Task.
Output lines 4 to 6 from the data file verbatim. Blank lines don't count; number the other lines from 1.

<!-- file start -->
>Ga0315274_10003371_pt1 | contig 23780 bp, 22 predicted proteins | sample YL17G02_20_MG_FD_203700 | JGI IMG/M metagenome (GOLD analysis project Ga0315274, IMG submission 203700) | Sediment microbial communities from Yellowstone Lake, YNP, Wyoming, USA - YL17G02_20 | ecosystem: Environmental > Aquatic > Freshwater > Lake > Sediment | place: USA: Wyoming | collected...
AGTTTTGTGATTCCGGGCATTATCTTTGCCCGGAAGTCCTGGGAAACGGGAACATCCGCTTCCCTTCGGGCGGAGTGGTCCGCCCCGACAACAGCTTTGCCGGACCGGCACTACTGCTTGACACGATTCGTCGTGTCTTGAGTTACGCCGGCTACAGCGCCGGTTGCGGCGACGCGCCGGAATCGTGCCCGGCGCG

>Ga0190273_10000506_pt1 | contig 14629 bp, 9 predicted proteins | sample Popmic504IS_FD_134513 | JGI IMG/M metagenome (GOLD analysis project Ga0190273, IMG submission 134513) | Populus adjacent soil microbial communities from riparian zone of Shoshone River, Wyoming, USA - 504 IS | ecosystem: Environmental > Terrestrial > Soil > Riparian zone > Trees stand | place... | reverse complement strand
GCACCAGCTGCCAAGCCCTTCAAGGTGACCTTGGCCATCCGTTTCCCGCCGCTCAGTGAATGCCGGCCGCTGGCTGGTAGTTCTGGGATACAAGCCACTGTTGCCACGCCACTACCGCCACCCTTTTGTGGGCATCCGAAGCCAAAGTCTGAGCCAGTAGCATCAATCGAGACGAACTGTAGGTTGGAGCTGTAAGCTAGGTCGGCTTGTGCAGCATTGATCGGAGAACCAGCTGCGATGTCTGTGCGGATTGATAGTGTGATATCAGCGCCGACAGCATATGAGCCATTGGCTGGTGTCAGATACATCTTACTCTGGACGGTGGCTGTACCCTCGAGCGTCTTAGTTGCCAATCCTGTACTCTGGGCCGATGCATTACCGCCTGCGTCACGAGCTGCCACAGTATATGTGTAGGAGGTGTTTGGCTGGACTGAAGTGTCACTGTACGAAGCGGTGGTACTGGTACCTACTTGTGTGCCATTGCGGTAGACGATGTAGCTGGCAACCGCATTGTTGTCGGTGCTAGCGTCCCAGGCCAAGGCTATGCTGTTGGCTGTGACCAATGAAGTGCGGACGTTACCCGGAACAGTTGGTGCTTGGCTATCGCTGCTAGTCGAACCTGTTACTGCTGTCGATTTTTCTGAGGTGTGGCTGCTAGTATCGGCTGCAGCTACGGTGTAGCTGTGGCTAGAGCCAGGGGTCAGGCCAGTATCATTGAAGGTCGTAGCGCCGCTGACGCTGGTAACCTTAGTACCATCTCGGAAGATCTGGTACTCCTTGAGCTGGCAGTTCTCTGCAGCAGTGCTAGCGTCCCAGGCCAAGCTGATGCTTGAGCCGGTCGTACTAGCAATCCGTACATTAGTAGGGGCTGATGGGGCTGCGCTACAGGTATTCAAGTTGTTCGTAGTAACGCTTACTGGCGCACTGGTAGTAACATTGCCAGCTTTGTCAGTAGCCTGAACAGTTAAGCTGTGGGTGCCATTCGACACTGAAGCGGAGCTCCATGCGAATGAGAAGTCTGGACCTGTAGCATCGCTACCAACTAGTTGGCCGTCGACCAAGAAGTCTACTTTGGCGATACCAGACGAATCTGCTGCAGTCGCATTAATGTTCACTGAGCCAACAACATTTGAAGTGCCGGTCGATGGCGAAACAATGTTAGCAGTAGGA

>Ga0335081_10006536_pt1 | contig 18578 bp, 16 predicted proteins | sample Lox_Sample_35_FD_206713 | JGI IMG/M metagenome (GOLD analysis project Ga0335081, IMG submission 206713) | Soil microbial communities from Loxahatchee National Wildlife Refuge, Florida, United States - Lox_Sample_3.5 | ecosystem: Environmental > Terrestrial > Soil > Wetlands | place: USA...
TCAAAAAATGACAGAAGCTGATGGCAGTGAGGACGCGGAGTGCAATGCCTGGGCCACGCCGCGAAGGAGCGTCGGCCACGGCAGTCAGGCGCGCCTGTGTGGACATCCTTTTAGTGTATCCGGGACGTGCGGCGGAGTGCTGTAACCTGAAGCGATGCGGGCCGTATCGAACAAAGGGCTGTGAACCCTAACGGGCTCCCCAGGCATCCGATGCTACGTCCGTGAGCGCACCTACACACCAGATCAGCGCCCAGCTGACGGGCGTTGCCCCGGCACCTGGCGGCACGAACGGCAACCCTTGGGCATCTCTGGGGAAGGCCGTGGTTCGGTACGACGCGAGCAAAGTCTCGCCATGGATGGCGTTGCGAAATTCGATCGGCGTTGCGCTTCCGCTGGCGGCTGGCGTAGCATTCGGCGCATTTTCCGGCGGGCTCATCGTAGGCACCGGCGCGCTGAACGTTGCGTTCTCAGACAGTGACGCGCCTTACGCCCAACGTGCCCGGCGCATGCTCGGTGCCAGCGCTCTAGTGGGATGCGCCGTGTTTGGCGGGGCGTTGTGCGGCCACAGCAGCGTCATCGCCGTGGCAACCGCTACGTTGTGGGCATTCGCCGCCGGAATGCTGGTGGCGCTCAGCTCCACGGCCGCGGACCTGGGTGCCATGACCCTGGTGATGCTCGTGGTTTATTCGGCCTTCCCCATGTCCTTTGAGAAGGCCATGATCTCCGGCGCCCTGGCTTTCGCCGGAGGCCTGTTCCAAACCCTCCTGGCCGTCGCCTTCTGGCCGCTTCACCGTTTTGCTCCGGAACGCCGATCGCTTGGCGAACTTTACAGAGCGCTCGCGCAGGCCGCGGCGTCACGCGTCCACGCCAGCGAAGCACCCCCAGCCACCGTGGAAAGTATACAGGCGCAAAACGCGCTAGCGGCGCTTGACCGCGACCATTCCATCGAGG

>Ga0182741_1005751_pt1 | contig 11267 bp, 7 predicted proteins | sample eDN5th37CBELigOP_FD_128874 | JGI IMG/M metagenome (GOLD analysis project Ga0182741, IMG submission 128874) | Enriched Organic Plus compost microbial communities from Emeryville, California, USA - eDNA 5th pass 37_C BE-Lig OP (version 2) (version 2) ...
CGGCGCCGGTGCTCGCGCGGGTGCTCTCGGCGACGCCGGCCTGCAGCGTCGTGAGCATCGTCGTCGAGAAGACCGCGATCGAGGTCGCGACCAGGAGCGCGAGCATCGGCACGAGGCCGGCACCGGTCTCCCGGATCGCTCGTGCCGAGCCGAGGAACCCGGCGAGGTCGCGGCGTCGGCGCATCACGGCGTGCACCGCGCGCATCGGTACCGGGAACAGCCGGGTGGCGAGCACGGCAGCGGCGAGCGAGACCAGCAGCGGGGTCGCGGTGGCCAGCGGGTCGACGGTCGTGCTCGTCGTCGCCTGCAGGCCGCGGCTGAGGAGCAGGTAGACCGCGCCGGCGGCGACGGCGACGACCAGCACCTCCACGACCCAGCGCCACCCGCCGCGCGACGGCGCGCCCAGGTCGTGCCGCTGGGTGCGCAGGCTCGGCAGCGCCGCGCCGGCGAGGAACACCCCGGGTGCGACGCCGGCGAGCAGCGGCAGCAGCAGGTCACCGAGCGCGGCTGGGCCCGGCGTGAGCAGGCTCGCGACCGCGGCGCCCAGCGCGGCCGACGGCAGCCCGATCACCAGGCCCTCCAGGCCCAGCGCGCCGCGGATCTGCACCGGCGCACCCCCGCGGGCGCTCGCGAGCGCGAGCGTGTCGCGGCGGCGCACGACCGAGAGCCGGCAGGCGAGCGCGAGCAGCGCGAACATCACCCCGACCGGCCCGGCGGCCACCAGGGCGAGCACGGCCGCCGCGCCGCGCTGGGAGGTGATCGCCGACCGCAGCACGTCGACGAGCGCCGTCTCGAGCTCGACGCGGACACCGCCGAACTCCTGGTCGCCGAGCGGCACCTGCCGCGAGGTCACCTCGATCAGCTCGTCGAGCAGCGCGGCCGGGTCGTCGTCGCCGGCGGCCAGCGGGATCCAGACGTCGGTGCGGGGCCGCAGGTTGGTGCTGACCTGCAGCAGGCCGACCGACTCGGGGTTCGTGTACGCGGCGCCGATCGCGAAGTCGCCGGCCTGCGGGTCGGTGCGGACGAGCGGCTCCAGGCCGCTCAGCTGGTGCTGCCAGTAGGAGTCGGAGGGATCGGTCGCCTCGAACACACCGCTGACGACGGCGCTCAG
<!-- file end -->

GCACCAGCTGCCAAGCCCTTCAAGGTGACCTTGGCCATCCGTTTCCCGCCGCTCAGTGAATGCCGGCCGCTGGCTGGTAGTTCTGGGATACAAGCCACTGTTGCCACGCCACTACCGCCACCCTTTTGTGGGCATCCGAAGCCAAAGTCTGAGCCAGTAGCATCAATCGAGACGAACTGTAGGTTGGAGCTGTAAGCTAGGTCGGCTTGTGCAGCATTGATCGGAGAACCAGCTGCGATGTCTGTGCGGATTGATAGTGTGATATCAGCGCCGACAGCATATGAGCCATTGGCTGGTGTCAGATACATCTTACTCTGGACGGTGGCTGTACCCTCGAGCGTCTTAGTTGCCAATCCTGTACTCTGGGCCGATGCATTACCGCCTGCGTCACGAGCTGCCACAGTATATGTGTAGGAGGTGTTTGGCTGGACTGAAGTGTCACTGTACGAAGCGGTGGTACTGGTACCTACTTGTGTGCCATTGCGGTAGACGATGTAGCTGGCAACCGCATTGTTGTCGGTGCTAGCGTCCCAGGCCAAGGCTATGCTGTTGGCTGTGACCAATGAAGTGCGGACGTTACCCGGAACAGTTGGTGCTTGGCTATCGCTGCTAGTCGAACCTGTTACTGCTGTCGATTTTTCTGAGGTGTGGCTGCTAGTATCGGCTGCAGCTACGGTGTAGCTGTGGCTAGAGCCAGGGGTCAGGCCAGTATCATTGAAGGTCGTAGCGCCGCTGACGCTGGTAACCTTAGTACCATCTCGGAAGATCTGGTACTCCTTGAGCTGGCAGTTCTCTGCAGCAGTGCTAGCGTCCCAGGCCAAGCTGATGCTTGAGCCGGTCGTACTAGCAATCCGTACATTAGTAGGGGCTGATGGGGCTGCGCTACAGGTATTCAAGTTGTTCGTAGTAACGCTTACTGGCGCACTGGTAGTAACATTGCCAGCTTTGTCAGTAGCCTGAACAGTTAAGCTGTGGGTGCCATTCGACACTGAAGCGGAGCTCCATGCGAATGAGAAGTCTGGACCTGTAGCATCGCTACCAACTAGTTGGCCGTCGACCAAGAAGTCTACTTTGGCGATACCAGACGAATCTGCTGCAGTCGCATTAATGTTCACTGAGCCAACAACATTTGAAGTGCCGGTCGATGGCGAAACAATGTTAGCAGTAGGA

>Ga0335081_10006536_pt1 | contig 18578 bp, 16 predicted proteins | sample Lox_Sample_35_FD_206713 | JGI IMG/M metagenome (GOLD analysis project Ga0335081, IMG submission 206713) | Soil microbial communities from Loxahatchee National Wildlife Refuge, Florida, United States - Lox_Sample_3.5 | ecosystem: Environmental > Terrestrial > Soil > Wetlands | place: USA...
TCAAAAAATGACAGAAGCTGATGGCAGTGAGGACGCGGAGTGCAATGCCTGGGCCACGCCGCGAAGGAGCGTCGGCCACGGCAGTCAGGCGCGCCTGTGTGGACATCCTTTTAGTGTATCCGGGACGTGCGGCGGAGTGCTGTAACCTGAAGCGATGCGGGCCGTATCGAACAAAGGGCTGTGAACCCTAACGGGCTCCCCAGGCATCCGATGCTACGTCCGTGAGCGCACCTACACACCAGATCAGCGCCCAGCTGACGGGCGTTGCCCCGGCACCTGGCGGCACGAACGGCAACCCTTGGGCATCTCTGGGGAAGGCCGTGGTTCGGTACGACGCGAGCAAAGTCTCGCCATGGATGGCGTTGCGAAATTCGATCGGCGTTGCGCTTCCGCTGGCGGCTGGCGTAGCATTCGGCGCATTTTCCGGCGGGCTCATCGTAGGCACCGGCGCGCTGAACGTTGCGTTCTCAGACAGTGACGCGCCTTACGCCCAACGTGCCCGGCGCATGCTCGGTGCCAGCGCTCTAGTGGGATGCGCCGTGTTTGGCGGGGCGTTGTGCGGCCACAGCAGCGTCATCGCCGTGGCAACCGCTACGTTGTGGGCATTCGCCGCCGGAATGCTGGTGGCGCTCAGCTCCACGGCCGCGGACCTGGGTGCCATGACCCTGGTGATGCTCGTGGTTTATTCGGCCTTCCCCATGTCCTTTGAGAAGGCCATGATCTCCGGCGCCCTGGCTTTCGCCGGAGGCCTGTTCCAAACCCTCCTGGCCGTCGCCTTCTGGCCGCTTCACCGTTTTGCTCCGGAACGCCGATCGCTTGGCGAACTTTACAGAGCGCTCGCGCAGGCCGCGGCGTCACGCGTCCACGCCAGCGAAGCACCCCCAGCCACCGTGGAAAGTATACAGGCGCAAAACGCGCTAGCGGCGCTTGACCGCGACCATTCCATCGAGG